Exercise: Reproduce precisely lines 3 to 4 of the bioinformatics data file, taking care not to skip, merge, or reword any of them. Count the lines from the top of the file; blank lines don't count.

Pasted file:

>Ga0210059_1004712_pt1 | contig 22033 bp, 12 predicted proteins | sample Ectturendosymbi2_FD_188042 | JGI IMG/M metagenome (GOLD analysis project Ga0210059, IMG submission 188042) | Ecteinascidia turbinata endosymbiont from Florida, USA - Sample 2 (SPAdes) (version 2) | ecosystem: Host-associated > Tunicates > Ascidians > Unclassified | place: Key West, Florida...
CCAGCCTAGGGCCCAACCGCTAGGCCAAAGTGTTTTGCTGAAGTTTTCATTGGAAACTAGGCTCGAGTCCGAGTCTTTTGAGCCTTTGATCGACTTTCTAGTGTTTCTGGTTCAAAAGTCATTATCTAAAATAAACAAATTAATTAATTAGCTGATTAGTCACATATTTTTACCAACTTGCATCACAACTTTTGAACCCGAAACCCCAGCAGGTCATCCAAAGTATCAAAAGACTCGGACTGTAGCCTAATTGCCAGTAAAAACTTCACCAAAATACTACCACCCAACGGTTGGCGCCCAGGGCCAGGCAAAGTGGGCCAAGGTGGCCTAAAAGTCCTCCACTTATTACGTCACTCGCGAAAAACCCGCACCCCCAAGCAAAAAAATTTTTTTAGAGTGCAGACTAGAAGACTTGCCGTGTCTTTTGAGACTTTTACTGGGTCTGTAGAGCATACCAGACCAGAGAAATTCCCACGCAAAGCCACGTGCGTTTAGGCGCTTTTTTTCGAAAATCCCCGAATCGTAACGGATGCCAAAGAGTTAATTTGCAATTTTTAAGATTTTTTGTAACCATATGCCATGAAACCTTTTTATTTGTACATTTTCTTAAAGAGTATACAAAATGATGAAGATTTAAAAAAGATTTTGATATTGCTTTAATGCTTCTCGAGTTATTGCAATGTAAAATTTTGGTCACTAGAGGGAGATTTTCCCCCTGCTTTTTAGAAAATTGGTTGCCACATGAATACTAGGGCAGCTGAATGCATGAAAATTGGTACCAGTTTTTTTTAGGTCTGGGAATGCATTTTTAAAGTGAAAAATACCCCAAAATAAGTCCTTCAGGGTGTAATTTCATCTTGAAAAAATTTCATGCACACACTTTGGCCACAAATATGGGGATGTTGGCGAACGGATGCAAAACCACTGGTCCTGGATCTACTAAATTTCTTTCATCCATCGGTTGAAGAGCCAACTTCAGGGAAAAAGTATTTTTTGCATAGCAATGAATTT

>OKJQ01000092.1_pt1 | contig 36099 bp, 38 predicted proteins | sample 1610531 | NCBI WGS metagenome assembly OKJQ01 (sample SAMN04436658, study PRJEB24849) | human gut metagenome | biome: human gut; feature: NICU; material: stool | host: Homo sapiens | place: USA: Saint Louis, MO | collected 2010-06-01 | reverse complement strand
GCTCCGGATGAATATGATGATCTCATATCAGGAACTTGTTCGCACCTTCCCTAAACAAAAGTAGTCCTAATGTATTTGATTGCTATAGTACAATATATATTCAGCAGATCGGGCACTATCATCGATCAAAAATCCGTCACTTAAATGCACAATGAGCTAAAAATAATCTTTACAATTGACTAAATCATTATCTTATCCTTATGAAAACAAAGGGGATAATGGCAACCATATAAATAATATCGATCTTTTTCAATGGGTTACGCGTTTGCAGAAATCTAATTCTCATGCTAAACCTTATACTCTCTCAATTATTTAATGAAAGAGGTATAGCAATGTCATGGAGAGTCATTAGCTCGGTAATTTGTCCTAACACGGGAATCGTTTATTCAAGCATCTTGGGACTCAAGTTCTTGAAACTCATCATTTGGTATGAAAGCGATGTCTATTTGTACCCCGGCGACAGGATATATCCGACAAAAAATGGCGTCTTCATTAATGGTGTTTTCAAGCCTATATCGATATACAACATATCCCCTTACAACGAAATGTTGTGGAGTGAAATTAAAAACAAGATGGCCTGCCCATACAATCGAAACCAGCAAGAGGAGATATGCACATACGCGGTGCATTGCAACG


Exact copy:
>OKJQ01000092.1_pt1 | contig 36099 bp, 38 predicted proteins | sample 1610531 | NCBI WGS metagenome assembly OKJQ01 (sample SAMN04436658, study PRJEB24849) | human gut metagenome | biome: human gut; feature: NICU; material: stool | host: Homo sapiens | place: USA: Saint Louis, MO | collected 2010-06-01 | reverse complement strand
GCTCCGGATGAATATGATGATCTCATATCAGGAACTTGTTCGCACCTTCCCTAAACAAAAGTAGTCCTAATGTATTTGATTGCTATAGTACAATATATATTCAGCAGATCGGGCACTATCATCGATCAAAAATCCGTCACTTAAATGCACAATGAGCTAAAAATAATCTTTACAATTGACTAAATCATTATCTTATCCTTATGAAAACAAAGGGGATAATGGCAACCATATAAATAATATCGATCTTTTTCAATGGGTTACGCGTTTGCAGAAATCTAATTCTCATGCTAAACCTTATACTCTCTCAATTATTTAATGAAAGAGGTATAGCAATGTCATGGAGAGTCATTAGCTCGGTAATTTGTCCTAACACGGGAATCGTTTATTCAAGCATCTTGGGACTCAAGTTCTTGAAACTCATCATTTGGTATGAAAGCGATGTCTATTTGTACCCCGGCGACAGGATATATCCGACAAAAAATGGCGTCTTCATTAATGGTGTTTTCAAGCCTATATCGATATACAACATATCCCCTTACAACGAAATGTTGTGGAGTGAAATTAAAAACAAGATGGCCTGCCCATACAATCGAAACCAGCAAGAGGAGATATGCACATACGCGGTGCATTGCAACG